Thursday, 17 of January of 2019

Category » Seminars

Shoulder Replacement

For people with severe shoulder pain, shoulder replacement surgery is usually the right choice once more conversation options such as injections and physical therapy fail to provide relief. Although not as common hip or knee replacement (about 900,000 patients every year versus 53,000 per year according to the Agency for Healthcare Research and Quality), shoulder replacement is a very successful and effective procedure.

Who is  a candidate?

The typical candidate for shoulder replacement is someone whose shoulder joint has been severely damaged with osteoarthritis. Symptoms include shoulder weakness and loss of motion, pain that wakes them up at night and difficulty with even simple daily activities that require you to lift or use your arm.

What exactly is replaced?

The shoulder joint includes two bones: the upper arm bone, called the humerus, and the shoulder bone, or scapula. The tip of the humerus, which is shaped like a ball, fits into the part of the scapula that is shaped like a socket. During surgery, the ball of the humerus is replaced with a metal implant, and a plastic “cup” is inserted into the shoulder socket of the scapula. 

As the American Academy of Orthopedic Surgeons points out, patients with bone-on-bone osteoarthritis and intact rotator cuff tendons are generally good candidates for this procedure.

But patients who have osteoarthritis and a large rotator cuff tear that can’t be repaired by other methods, may find that traditional shoulder replacement may not be as effective. They may continue to have pain when they try to use their shoulder because of the poor condition of the rotator cuff muscles. Instead, those patients may benefit from a newer procedure called reverse shoulder replacement.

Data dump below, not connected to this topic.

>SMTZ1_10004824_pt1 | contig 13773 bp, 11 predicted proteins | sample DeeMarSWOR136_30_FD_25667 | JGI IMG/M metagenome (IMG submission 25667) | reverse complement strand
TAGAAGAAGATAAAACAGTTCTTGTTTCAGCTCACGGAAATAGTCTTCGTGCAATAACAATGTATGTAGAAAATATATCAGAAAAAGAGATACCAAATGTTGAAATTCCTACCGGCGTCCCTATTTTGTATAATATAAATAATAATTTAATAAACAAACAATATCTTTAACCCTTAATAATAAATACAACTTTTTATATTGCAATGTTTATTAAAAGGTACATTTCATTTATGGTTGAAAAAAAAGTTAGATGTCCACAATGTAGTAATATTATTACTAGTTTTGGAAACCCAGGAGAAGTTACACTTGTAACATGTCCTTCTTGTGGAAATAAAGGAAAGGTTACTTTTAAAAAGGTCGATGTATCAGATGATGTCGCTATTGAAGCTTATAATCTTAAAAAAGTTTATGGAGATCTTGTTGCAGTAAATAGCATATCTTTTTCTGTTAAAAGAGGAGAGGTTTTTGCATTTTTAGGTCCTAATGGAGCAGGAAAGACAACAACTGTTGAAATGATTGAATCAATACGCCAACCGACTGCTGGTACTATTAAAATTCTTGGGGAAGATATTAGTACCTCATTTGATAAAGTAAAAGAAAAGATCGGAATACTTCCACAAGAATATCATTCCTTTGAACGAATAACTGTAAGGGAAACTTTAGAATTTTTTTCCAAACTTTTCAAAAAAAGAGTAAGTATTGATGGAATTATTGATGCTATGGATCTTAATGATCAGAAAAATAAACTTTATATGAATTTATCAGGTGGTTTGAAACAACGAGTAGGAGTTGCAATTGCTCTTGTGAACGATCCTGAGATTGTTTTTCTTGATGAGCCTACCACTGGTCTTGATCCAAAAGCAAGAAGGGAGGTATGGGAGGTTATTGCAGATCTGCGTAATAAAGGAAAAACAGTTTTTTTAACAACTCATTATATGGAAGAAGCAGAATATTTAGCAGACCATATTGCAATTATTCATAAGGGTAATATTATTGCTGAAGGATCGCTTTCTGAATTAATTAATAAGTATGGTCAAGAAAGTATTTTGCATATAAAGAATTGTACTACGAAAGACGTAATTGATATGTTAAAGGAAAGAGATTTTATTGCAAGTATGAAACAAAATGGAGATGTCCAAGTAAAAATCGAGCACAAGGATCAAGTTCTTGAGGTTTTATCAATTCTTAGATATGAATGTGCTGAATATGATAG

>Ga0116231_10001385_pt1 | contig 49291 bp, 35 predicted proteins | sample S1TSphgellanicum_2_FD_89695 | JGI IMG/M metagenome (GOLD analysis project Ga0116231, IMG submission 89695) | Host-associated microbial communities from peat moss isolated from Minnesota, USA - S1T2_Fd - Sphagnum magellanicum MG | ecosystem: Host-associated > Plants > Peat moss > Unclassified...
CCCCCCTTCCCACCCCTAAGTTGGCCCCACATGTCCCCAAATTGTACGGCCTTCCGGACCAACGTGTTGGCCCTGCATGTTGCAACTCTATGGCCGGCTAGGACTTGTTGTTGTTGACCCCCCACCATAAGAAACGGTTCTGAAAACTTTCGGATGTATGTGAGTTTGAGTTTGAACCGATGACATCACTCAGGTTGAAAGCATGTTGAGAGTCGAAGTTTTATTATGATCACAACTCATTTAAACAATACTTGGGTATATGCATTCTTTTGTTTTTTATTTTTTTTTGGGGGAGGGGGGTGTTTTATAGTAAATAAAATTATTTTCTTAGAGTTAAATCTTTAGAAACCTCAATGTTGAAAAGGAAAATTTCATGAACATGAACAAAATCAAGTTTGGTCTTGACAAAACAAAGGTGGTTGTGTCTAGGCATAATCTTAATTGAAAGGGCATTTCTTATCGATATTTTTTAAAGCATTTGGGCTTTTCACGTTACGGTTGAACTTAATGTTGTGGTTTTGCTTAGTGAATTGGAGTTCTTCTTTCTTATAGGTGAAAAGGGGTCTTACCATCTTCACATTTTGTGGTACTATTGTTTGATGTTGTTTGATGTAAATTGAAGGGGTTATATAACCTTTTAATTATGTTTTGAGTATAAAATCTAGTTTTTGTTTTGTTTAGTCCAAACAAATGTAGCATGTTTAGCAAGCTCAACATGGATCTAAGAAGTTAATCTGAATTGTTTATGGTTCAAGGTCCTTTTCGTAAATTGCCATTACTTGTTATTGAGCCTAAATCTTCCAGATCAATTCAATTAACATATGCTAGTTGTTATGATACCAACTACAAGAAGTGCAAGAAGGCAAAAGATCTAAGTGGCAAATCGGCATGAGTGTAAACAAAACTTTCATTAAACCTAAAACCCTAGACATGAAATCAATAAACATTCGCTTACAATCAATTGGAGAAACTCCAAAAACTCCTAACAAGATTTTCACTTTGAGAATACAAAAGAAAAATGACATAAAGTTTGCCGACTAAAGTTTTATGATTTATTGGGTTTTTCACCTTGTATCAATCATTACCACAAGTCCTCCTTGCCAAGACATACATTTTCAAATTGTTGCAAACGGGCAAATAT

What is a reverse shoulder replacement?

Granted FDA approval in 2004, reverse shoulder replacement is done by “reversing” the implants.  This means attaching the metal ball implant to the shoulder socket and fixing the plastic socket to the end of the arm bone — the exact opposite of the traditional method.

Reverse shoulder replacement allows the shoulder joint to function using the deltoid muscles instead of relying oh the damaged rotator cuff muscles. The “delts” are the triangular muscles that form the rounded outer area on the upper arm.

Deciding who is a good candidate for shoulder replacement or reverse shoulder replacement requires the skill and knowledge of an experienced orthopedic surgeon, one who remains current with the latest technology. If you are having shoulder pain and would benefit from a consultation, call Dr. John Kagan at 239-936-6778 or go to

Shoulder Resurfacing: An Alternative, Bone-Conserving Technique